Beltway Buzz, January 11, 2019
Shutdown Stalemate. Today marks day 21 of the partial federal government shutdown. Assuming that no deal is struck today, by tomorrow the shutdown will be the longest in our nation’s history. Unfortunately, it is unlikely that the political public relations gambits from earlier this week have done much to bring the opposing sides any closer to agreement. Members of the business community are now weighing in, and the U.S. Chamber of Commerce is urging legislators to reopen the government, and even use the current crisis as an opportunity to strike a deal on the Deferred Action for Childhood Arrivals and temporary protected status programs.
Joint Employer. Comments are due Monday, January 14, 2019, regarding the National Labor Relations Board’s proposed joint-employer rule. Last week, the Buzz discussed the surprise decision of the appeal in the Browning-Ferris Industries case that was issued by the U.S. Court of Appeals for the D.C. Circuit. While the Buzz is of the opinion that the decision further muddies the joint-employer waters and underscores the need for a clear rule, some top Democratic lawmakers are asking the Board to withdraw the proposal in light of the decision. This is unlikely to happen, however, and we suspect that the Board will treat this letter as a comment on its proposal.
OSHA Oversight. Since the November 2018 elections, the Buzz has been forecasting that U.S. House of Representatives Democrats would be eager to flex their newfound oversight authority over executive branch agencies. Wasting no time, earlier this week, Democratic lawmakers sent a letter to the U.S. Department of Labor’s Office of Inspector General urging an investigation into the department’s ongoing rulemaking concerning child labor standards and patient lifts. The Buzz expects similar Democratic inquiries into other rulemakings in the future. Further, we anticipate that such inquiries may have a chilling effect on a regulatory agenda that some in the business community feel is already moving too slowly.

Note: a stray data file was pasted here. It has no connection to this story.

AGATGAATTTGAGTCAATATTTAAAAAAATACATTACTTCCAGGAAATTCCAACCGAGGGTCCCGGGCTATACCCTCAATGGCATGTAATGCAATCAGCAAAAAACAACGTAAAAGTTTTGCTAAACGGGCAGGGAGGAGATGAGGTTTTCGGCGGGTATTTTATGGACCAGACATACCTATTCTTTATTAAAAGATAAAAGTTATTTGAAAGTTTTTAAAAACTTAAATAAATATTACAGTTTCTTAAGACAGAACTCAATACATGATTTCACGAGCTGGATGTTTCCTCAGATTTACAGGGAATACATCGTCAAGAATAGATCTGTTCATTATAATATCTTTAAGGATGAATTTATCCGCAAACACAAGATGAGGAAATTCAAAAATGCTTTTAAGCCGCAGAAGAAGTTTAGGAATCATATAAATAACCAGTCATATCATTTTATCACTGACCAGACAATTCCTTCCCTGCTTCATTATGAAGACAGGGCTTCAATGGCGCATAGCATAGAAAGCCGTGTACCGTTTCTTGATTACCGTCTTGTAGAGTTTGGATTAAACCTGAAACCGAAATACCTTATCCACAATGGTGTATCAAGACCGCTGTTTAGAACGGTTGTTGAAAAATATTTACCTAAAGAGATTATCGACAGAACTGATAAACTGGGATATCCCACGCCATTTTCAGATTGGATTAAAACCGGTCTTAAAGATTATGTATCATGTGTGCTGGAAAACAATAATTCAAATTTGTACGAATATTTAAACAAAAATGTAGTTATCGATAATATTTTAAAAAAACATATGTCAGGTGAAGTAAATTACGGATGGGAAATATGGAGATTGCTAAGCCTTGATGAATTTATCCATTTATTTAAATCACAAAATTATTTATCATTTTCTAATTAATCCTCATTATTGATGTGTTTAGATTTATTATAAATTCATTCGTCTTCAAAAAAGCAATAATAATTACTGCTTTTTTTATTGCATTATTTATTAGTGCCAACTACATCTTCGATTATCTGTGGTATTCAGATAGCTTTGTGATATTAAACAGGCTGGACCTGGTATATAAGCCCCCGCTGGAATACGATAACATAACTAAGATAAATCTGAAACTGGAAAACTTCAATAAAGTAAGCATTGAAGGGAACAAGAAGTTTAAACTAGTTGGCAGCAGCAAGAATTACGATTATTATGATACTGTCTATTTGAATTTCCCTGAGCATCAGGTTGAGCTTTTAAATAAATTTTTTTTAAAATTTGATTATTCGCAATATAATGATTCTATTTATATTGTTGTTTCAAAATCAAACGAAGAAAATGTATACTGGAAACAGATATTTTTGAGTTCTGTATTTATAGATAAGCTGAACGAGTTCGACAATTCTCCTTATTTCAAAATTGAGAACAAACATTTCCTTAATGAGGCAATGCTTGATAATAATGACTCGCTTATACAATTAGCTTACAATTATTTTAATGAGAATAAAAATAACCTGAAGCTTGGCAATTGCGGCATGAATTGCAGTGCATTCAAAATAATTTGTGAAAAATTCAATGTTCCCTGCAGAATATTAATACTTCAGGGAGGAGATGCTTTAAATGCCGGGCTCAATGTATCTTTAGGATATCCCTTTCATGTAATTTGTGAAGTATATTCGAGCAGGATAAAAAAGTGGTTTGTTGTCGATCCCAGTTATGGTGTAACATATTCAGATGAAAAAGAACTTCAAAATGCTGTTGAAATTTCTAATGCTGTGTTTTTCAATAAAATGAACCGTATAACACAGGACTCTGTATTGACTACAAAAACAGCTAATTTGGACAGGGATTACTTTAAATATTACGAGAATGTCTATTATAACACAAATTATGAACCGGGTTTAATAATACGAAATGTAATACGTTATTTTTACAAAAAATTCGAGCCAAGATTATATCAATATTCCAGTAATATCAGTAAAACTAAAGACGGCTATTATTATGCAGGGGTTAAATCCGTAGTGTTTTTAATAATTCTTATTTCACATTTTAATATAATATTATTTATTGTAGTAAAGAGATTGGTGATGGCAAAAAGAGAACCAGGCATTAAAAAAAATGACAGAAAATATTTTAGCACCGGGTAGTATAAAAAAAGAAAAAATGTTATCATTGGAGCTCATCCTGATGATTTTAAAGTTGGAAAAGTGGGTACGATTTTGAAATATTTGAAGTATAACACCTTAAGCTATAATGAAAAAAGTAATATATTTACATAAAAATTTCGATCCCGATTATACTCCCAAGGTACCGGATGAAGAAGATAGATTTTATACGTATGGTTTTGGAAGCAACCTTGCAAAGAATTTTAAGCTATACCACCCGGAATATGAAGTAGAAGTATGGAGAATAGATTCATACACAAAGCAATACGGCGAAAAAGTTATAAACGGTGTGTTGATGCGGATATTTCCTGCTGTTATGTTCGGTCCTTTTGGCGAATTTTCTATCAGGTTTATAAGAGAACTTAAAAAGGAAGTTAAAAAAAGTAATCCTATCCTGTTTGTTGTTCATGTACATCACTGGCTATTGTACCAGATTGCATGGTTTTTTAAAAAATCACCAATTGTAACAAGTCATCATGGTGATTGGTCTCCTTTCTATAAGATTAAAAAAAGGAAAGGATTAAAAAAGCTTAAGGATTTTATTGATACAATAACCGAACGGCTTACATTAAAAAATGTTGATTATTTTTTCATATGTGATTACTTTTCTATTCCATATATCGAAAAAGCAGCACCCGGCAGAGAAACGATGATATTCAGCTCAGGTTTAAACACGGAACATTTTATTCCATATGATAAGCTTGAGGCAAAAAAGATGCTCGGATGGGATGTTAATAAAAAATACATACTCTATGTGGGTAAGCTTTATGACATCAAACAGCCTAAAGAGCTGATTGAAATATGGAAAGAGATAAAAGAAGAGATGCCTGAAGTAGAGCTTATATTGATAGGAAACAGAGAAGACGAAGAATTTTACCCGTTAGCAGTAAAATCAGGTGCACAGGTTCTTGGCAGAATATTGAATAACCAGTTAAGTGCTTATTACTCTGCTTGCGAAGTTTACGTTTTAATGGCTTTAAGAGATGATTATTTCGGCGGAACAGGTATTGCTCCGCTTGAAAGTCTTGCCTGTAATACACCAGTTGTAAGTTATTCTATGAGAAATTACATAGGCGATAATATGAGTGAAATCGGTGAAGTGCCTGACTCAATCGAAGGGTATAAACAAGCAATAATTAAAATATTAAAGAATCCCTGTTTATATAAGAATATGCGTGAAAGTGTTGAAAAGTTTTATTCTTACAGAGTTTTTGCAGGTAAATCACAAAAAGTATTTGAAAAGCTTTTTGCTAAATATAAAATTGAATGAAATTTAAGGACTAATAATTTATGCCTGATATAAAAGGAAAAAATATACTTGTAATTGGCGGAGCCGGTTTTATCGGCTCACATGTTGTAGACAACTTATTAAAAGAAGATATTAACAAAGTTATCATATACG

Not-So-Big Gig. The Buzz has previously discussed how a recent U.S. Bureau of Labor Statistics report—however flawed it may be—concluded that gig economy workers comprise only 1 percent of total employment in the country. Well, Harvard economists released a study this week that further questions the size and scope of the gig economy. All of this probably means that members of Congress and other policymakers are going to forget about this issue and move on to other pressing matters; right? Fat chance. The gig economy is still viewed as a shiny new object in Washington, D.C., and just like fish gotta swim and birds gotta fly, regulators gotta regulate, so the Buzz will be watching this issue area closely.
Well That Didn’t Take Long. The new, Democratic-controlled House Committee on Education and Labor has its website up already. Unfortunately, the website could use some updating. Not only is the committee roster out of date (for example, it lists Jared Polis—now governor of Colorado—as a member), but its list of issues refers to items dating back to the Obama administration. The Buzz refers to this as a double-doink mistake.